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Internet entrepreneur Cuban charged with insider trading

Internet entrepreneur Cuban charged with insider trading

US billionaire internet entrepreneur Mark Cuban has been charged with insider trading for allegedly using confidential information on a stock sale to avoid a $750,000 (£500,000) loss on an investment in an internet search company.

The US Securities and Exchange Commission filed civil charges in a federal court in Dallas yesterday accusing Cuban, who is reportedly worth close to $3bn (£2bn), of selling 600,000 shares in the internet search engine Mamma.com after learning privately that the business was planning a stock offering.

The SEC said that by disposing of the shares ahead of a public announcement, he avoided paper losses of $750,000.

Cuban disputes the SEC allegations and said he would contest them.

He wrote on his blog: "I am disappointed that the commission chose to bring this case based on upon its enforcement staff's win-at-any-cost ambitions.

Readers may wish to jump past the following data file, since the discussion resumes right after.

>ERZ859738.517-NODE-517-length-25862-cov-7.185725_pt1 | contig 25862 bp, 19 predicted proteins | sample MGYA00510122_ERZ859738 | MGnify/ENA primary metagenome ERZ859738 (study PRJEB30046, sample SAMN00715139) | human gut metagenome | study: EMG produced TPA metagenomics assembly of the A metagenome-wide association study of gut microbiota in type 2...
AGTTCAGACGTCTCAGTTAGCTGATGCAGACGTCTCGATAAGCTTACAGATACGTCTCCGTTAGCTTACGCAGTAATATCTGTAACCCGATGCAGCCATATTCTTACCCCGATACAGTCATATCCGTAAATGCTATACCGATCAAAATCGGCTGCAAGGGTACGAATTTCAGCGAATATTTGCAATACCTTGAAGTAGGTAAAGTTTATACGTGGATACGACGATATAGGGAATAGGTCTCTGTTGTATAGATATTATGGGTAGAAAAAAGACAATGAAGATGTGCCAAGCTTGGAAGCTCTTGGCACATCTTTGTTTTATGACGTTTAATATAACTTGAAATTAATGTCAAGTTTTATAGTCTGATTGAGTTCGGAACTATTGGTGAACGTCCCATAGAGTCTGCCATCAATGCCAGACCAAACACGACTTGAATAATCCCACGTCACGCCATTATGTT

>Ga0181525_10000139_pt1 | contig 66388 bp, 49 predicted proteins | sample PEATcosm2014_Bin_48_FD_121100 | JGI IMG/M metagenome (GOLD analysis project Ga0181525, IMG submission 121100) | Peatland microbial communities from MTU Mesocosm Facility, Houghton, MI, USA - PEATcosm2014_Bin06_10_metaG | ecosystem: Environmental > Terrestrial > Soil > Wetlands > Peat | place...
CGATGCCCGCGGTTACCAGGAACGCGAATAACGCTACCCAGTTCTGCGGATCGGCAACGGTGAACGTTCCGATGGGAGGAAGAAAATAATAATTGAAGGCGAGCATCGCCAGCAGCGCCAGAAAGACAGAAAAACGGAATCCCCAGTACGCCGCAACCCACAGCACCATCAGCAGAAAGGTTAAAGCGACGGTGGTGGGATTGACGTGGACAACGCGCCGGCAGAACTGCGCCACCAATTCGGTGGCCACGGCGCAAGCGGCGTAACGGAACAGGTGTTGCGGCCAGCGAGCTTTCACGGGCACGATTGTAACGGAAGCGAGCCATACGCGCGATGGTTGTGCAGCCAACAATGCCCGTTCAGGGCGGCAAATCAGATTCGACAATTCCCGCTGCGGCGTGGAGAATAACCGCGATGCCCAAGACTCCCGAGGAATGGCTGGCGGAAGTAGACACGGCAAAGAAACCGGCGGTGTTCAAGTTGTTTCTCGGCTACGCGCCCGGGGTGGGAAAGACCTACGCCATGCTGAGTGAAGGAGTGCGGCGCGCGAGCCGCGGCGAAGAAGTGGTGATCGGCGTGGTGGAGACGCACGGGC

"The staff's process was result-oriented, facts be damned. The government's claims are false and they will be proven to be so."

The incident allegedly occurred in 2004, however, the SEC reportedly did not learn about the details until 2007.

Scott Friestad, the SEC's deputy enforcement director, said in a statement: "It is fundamentally unfair for someone to use access to non-public information to improperly gain an edge on the market."

Cuban is chairman and a co-founder of US home shopping channel HDNet, as well as an investor in several technology firms.

He sold his Broadcast.com website to Yahoo! in 1999 at the height of the dotcom boom.

Cuban, who also owns the Dallas Mavericks basketball team, is well known in the US for his verbal outbursts at referees, National Basketball Association officials and sports reporters.

These have cost him more than $1m in fines and suspension from a several games.


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